I can't say if he was in it or not, but his group LEAP certainly was. Jack Cole was in the movie and he is the lead founder of LEAP though several others were there from the start too. They do a lot of stuff like that and these days a lot of anti prohibition videos feature one or more of them.
    2 people like this.
  15. Gee

    Gee The truth is in here

    Great thread, well worth reading from start to finish! I learnt a lot from this discussion and it is great to see Mr Wooldridge spare the time to come and answer some questions.

    Maybe the admins could arrange some more guest speakers (typers?) to come and chat?
    2 people like this.
  16. shaester_123

    shaester_123 New Member

    This is what i dont get, it is good in every way shape and form you look at it in besides the fact of it is illegal. and the guy a lil above me is correct we are in need of industries that we can make a buck off off. The whole idea behind capitalism is that we can have industries that everybody wants that causes gain to the economy ..... keeping it illegal is doing nothing but takeing my hard earned tax and spending it on something i dont even wana spend it on but we have to because we are told. i am telling you they say it is a free country ..... whoever sais that today is a DUMB FUCK !!!!!!!!!!!!!!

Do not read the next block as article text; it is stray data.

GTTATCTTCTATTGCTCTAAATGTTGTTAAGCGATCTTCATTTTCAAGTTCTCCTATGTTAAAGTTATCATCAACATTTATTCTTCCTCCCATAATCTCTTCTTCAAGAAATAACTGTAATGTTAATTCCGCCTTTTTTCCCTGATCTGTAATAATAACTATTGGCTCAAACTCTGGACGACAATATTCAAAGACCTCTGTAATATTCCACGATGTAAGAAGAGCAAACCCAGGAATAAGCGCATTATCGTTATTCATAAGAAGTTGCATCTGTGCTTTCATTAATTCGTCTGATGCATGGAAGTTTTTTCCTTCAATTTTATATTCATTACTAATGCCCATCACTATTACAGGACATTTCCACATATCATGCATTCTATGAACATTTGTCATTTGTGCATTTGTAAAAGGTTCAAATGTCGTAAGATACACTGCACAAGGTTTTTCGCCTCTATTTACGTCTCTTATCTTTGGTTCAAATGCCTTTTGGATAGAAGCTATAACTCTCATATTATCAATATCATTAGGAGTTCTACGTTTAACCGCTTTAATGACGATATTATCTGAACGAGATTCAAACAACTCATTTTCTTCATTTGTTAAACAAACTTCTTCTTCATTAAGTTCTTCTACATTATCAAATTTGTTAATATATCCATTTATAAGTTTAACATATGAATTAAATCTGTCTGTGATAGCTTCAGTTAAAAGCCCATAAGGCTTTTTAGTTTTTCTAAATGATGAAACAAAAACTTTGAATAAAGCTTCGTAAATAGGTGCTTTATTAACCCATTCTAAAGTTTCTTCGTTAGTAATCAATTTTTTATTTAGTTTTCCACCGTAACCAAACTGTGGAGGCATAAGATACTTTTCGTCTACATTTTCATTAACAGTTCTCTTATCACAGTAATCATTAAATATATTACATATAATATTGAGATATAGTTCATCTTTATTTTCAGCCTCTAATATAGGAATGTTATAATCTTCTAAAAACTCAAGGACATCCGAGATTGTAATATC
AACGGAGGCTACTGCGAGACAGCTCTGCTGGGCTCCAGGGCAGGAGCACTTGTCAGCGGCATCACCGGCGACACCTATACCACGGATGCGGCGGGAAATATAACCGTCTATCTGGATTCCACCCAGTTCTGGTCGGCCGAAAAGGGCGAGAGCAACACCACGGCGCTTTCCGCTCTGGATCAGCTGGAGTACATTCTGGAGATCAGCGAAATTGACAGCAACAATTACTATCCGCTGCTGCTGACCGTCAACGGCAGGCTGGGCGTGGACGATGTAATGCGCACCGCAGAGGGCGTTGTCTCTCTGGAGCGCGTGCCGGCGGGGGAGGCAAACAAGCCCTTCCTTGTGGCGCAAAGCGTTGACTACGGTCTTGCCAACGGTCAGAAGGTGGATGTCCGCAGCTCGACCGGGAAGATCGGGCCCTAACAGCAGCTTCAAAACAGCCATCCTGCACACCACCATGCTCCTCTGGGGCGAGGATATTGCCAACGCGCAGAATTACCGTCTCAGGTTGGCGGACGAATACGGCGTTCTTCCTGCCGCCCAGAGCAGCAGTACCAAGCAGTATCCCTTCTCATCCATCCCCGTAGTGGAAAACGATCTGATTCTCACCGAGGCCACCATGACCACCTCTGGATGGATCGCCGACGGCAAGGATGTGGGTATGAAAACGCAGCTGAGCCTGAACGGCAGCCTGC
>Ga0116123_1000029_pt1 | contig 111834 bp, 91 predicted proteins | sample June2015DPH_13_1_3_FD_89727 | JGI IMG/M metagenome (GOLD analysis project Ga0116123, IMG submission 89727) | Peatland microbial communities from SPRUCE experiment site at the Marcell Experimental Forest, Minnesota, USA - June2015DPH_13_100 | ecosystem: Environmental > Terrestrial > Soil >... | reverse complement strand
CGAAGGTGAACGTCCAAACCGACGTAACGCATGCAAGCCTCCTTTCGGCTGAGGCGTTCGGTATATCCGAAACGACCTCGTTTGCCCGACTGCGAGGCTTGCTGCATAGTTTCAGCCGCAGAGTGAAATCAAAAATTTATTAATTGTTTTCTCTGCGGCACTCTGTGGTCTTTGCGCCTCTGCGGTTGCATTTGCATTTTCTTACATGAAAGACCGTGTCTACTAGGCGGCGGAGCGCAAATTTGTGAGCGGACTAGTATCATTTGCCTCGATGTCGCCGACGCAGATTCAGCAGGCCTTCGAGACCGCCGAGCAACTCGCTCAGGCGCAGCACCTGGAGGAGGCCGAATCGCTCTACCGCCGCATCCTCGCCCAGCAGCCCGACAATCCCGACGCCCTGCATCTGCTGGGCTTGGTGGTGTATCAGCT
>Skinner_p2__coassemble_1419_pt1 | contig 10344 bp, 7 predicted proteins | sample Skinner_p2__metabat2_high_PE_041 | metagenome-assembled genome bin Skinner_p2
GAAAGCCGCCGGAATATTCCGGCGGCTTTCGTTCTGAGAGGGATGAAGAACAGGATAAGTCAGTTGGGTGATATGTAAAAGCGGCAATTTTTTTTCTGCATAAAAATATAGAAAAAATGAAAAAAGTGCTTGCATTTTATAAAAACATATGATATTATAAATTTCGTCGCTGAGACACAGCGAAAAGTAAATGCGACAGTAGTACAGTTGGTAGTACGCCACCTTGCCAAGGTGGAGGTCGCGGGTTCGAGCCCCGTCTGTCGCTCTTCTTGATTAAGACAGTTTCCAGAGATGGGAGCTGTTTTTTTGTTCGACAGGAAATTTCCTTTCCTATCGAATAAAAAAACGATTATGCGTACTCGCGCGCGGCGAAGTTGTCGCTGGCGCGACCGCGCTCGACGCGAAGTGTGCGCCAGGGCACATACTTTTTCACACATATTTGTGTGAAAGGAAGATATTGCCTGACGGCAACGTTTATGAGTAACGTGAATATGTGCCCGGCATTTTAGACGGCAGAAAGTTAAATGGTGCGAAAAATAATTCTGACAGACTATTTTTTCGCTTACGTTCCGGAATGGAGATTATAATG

17. shaester_123

    shaester_123 New Member

    mabe you are one of those few pigs that are not complete dumb fucks ......
  18. intangible child

    intangible child New Member

    Get Out of Debt Legalize Marijuana by Lou Dobbs

    U.S. National Debt Clock : Real Time